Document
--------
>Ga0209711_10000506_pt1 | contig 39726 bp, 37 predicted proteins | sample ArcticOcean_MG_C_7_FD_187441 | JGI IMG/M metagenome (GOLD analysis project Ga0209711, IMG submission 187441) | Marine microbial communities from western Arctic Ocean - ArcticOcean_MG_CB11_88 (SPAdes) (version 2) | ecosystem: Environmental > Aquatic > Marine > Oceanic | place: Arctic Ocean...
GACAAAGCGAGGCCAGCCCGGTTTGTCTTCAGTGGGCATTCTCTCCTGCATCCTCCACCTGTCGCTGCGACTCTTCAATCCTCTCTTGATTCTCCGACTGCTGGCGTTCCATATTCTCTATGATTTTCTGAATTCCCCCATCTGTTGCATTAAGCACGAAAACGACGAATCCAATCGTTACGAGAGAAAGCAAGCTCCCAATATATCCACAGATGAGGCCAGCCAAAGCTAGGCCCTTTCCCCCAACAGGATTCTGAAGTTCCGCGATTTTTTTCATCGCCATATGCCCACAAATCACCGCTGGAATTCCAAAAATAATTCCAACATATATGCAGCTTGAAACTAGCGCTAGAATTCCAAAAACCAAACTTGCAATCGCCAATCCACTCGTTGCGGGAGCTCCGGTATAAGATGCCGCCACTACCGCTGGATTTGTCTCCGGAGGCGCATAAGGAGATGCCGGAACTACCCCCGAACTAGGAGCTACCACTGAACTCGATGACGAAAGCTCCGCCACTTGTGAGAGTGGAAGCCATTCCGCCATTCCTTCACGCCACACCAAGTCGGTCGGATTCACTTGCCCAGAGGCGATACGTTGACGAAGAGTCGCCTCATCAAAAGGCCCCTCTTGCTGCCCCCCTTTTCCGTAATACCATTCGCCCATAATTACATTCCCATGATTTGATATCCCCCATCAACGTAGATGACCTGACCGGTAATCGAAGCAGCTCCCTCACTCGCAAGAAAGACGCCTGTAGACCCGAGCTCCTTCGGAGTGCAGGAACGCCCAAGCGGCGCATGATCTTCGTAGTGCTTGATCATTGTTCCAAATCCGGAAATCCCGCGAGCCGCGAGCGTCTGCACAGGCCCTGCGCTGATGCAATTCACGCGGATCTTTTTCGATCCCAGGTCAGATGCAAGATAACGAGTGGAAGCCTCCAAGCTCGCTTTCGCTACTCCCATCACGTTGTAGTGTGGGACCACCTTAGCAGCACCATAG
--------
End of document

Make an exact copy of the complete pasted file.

>Ga0209711_10000506_pt1 | contig 39726 bp, 37 predicted proteins | sample ArcticOcean_MG_C_7_FD_187441 | JGI IMG/M metagenome (GOLD analysis project Ga0209711, IMG submission 187441) | Marine microbial communities from western Arctic Ocean - ArcticOcean_MG_CB11_88 (SPAdes) (version 2) | ecosystem: Environmental > Aquatic > Marine > Oceanic | place: Arctic Ocean...
GACAAAGCGAGGCCAGCCCGGTTTGTCTTCAGTGGGCATTCTCTCCTGCATCCTCCACCTGTCGCTGCGACTCTTCAATCCTCTCTTGATTCTCCGACTGCTGGCGTTCCATATTCTCTATGATTTTCTGAATTCCCCCATCTGTTGCATTAAGCACGAAAACGACGAATCCAATCGTTACGAGAGAAAGCAAGCTCCCAATATATCCACAGATGAGGCCAGCCAAAGCTAGGCCCTTTCCCCCAACAGGATTCTGAAGTTCCGCGATTTTTTTCATCGCCATATGCCCACAAATCACCGCTGGAATTCCAAAAATAATTCCAACATATATGCAGCTTGAAACTAGCGCTAGAATTCCAAAAACCAAACTTGCAATCGCCAATCCACTCGTTGCGGGAGCTCCGGTATAAGATGCCGCCACTACCGCTGGATTTGTCTCCGGAGGCGCATAAGGAGATGCCGGAACTACCCCCGAACTAGGAGCTACCACTGAACTCGATGACGAAAGCTCCGCCACTTGTGAGAGTGGAAGCCATTCCGCCATTCCTTCACGCCACACCAAGTCGGTCGGATTCACTTGCCCAGAGGCGATACGTTGACGAAGAGTCGCCTCATCAAAAGGCCCCTCTTGCTGCCCCCCTTTTCCGTAATACCATTCGCCCATAATTACATTCCCATGATTTGATATCCCCCATCAACGTAGATGACCTGACCGGTAATCGAAGCAGCTCCCTCACTCGCAAGAAAGACGCCTGTAGACCCGAGCTCCTTCGGAGTGCAGGAACGCCCAAGCGGCGCATGATCTTCGTAGTGCTTGATCATTGTTCCAAATCCGGAAATCCCGCGAGCCGCGAGCGTCTGCACAGGCCCTGCGCTGATGCAATTCACGCGGATCTTTTTCGATCCCAGGTCAGATGCAAGATAACGAGTGGAAGCCTCCAAGCTCGCTTTCGCTACTCCCATCACGTTGTAGTGTGGGACCACCTTAGCAGCACCATAG